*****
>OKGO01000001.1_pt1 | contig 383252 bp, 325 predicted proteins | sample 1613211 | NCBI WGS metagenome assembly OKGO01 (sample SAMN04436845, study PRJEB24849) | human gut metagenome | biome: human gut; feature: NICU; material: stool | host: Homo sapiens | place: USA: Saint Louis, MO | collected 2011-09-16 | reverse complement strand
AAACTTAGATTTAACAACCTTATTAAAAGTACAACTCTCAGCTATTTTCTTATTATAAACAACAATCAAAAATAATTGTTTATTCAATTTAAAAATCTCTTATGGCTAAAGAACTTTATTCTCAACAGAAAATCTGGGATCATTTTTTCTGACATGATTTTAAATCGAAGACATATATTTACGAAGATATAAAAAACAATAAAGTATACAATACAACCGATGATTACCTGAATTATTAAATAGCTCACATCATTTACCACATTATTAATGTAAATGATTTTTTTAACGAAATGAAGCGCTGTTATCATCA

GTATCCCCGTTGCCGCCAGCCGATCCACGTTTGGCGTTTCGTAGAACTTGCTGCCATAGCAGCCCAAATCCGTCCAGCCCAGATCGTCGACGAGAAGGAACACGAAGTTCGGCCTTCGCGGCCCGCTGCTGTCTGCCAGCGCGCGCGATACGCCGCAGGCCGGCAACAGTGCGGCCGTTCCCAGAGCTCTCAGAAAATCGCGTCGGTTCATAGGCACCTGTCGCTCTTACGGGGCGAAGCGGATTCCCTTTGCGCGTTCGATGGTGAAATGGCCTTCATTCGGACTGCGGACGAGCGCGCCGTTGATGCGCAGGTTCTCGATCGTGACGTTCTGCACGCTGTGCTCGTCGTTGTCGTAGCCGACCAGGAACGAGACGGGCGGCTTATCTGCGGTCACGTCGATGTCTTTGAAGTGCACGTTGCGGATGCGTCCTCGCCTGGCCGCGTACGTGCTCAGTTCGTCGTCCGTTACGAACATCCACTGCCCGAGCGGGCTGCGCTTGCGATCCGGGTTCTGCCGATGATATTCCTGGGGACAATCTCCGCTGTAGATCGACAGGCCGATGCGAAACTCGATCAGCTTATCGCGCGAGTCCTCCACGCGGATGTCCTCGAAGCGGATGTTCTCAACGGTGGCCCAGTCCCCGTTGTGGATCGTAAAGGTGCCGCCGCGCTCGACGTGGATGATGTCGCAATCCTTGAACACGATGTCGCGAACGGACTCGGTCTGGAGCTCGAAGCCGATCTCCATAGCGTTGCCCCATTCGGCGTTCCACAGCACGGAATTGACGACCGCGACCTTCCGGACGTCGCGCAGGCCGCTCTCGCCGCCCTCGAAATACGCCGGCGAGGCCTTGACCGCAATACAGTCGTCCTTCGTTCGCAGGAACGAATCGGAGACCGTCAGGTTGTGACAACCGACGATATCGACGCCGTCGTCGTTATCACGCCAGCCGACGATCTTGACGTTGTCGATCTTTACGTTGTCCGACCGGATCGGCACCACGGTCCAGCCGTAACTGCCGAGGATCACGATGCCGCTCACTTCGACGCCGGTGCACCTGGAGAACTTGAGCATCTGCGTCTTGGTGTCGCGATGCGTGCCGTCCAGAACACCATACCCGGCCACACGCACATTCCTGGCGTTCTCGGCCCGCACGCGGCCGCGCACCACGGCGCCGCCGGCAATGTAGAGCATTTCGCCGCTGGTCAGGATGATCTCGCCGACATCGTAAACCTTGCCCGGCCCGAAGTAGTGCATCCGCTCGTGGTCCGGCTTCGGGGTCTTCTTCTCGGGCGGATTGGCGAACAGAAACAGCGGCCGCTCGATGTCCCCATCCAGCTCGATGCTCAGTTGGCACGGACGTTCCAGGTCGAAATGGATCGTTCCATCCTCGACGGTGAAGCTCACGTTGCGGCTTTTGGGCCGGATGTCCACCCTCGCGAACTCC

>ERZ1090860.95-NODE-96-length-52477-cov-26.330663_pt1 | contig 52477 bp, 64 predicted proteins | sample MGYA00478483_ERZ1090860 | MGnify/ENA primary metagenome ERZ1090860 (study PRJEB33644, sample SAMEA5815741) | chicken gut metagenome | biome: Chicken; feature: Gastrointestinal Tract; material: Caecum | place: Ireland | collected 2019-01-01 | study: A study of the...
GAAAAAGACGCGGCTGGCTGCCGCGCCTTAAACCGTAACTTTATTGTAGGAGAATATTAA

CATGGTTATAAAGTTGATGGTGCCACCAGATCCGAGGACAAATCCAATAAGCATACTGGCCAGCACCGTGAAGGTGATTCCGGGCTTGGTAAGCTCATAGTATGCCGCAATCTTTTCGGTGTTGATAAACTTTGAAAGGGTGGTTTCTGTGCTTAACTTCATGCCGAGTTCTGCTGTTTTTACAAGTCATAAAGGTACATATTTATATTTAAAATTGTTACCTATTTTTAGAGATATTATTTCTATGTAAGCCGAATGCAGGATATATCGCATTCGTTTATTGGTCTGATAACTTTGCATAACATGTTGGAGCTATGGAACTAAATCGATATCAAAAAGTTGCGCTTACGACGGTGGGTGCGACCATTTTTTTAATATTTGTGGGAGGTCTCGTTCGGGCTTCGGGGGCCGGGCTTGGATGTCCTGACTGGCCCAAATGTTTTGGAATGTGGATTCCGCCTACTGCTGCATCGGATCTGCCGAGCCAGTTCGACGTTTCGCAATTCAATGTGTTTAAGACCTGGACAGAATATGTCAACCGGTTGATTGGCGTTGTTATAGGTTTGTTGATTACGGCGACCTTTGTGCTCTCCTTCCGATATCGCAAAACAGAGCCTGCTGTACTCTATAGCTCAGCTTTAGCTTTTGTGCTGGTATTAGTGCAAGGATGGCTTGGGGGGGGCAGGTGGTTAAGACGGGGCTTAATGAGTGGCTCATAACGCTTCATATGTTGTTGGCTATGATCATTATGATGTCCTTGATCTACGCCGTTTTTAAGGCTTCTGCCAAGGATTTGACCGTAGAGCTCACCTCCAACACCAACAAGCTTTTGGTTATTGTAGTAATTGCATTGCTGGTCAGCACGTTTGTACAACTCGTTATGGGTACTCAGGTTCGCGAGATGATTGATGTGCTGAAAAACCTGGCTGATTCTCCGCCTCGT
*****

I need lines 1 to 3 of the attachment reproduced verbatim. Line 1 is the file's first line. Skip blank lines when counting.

>OKGO01000001.1_pt1 | contig 383252 bp, 325 predicted proteins | sample 1613211 | NCBI WGS metagenome assembly OKGO01 (sample SAMN04436845, study PRJEB24849) | human gut metagenome | biome: human gut; feature: NICU; material: stool | host: Homo sapiens | place: USA: Saint Louis, MO | collected 2011-09-16 | reverse complement strand
AAACTTAGATTTAACAACCTTATTAAAAGTACAACTCTCAGCTATTTTCTTATTATAAACAACAATCAAAAATAATTGTTTATTCAATTTAAAAATCTCTTATGGCTAAAGAACTTTATTCTCAACAGAAAATCTGGGATCATTTTTTCTGACATGATTTTAAATCGAAGACATATATTTACGAAGATATAAAAAACAATAAAGTATACAATACAACCGATGATTACCTGAATTATTAAATAGCTCACATCATTTACCACATTATTAATGTAAATGATTTTTTTAACGAAATGAAGCGCTGTTATCATCA

GTATCCCCGTTGCCGCCAGCCGATCCACGTTTGGCGTTTCGTAGAACTTGCTGCCATAGCAGCCCAAATCCGTCCAGCCCAGATCGTCGACGAGAAGGAACACGAAGTTCGGCCTTCGCGGCCCGCTGCTGTCTGCCAGCGCGCGCGATACGCCGCAGGCCGGCAACAGTGCGGCCGTTCCCAGAGCTCTCAGAAAATCGCGTCGGTTCATAGGCACCTGTCGCTCTTACGGGGCGAAGCGGATTCCCTTTGCGCGTTCGATGGTGAAATGGCCTTCATTCGGACTGCGGACGAGCGCGCCGTTGATGCGCAGGTTCTCGATCGTGACGTTCTGCACGCTGTGCTCGTCGTTGTCGTAGCCGACCAGGAACGAGACGGGCGGCTTATCTGCGGTCACGTCGATGTCTTTGAAGTGCACGTTGCGGATGCGTCCTCGCCTGGCCGCGTACGTGCTCAGTTCGTCGTCCGTTACGAACATCCACTGCCCGAGCGGGCTGCGCTTGCGATCCGGGTTCTGCCGATGATATTCCTGGGGACAATCTCCGCTGTAGATCGACAGGCCGATGCGAAACTCGATCAGCTTATCGCGCGAGTCCTCCACGCGGATGTCCTCGAAGCGGATGTTCTCAACGGTGGCCCAGTCCCCGTTGTGGATCGTAAAGGTGCCGCCGCGCTCGACGTGGATGATGTCGCAATCCTTGAACACGATGTCGCGAACGGACTCGGTCTGGAGCTCGAAGCCGATCTCCATAGCGTTGCCCCATTCGGCGTTCCACAGCACGGAATTGACGACCGCGACCTTCCGGACGTCGCGCAGGCCGCTCTCGCCGCCCTCGAAATACGCCGGCGAGGCCTTGACCGCAATACAGTCGTCCTTCGTTCGCAGGAACGAATCGGAGACCGTCAGGTTGTGACAACCGACGATATCGACGCCGTCGTCGTTATCACGCCAGCCGACGATCTTGACGTTGTCGATCTTTACGTTGTCCGACCGGATCGGCACCACGGTCCAGCCGTAACTGCCGAGGATCACGATGCCGCTCACTTCGACGCCGGTGCACCTGGAGAACTTGAGCATCTGCGTCTTGGTGTCGCGATGCGTGCCGTCCAGAACACCATACCCGGCCACACGCACATTCCTGGCGTTCTCGGCCCGCACGCGGCCGCGCACCACGGCGCCGCCGGCAATGTAGAGCATTTCGCCGCTGGTCAGGATGATCTCGCCGACATCGTAAACCTTGCCCGGCCCGAAGTAGTGCATCCGCTCGTGGTCCGGCTTCGGGGTCTTCTTCTCGGGCGGATTGGCGAACAGAAACAGCGGCCGCTCGATGTCCCCATCCAGCTCGATGCTCAGTTGGCACGGACGTTCCAGGTCGAAATGGATCGTTCCATCCTCGACGGTGAAGCTCACGTTGCGGCTTTTGGGCCGGATGTCCACCCTCGCGAACTCC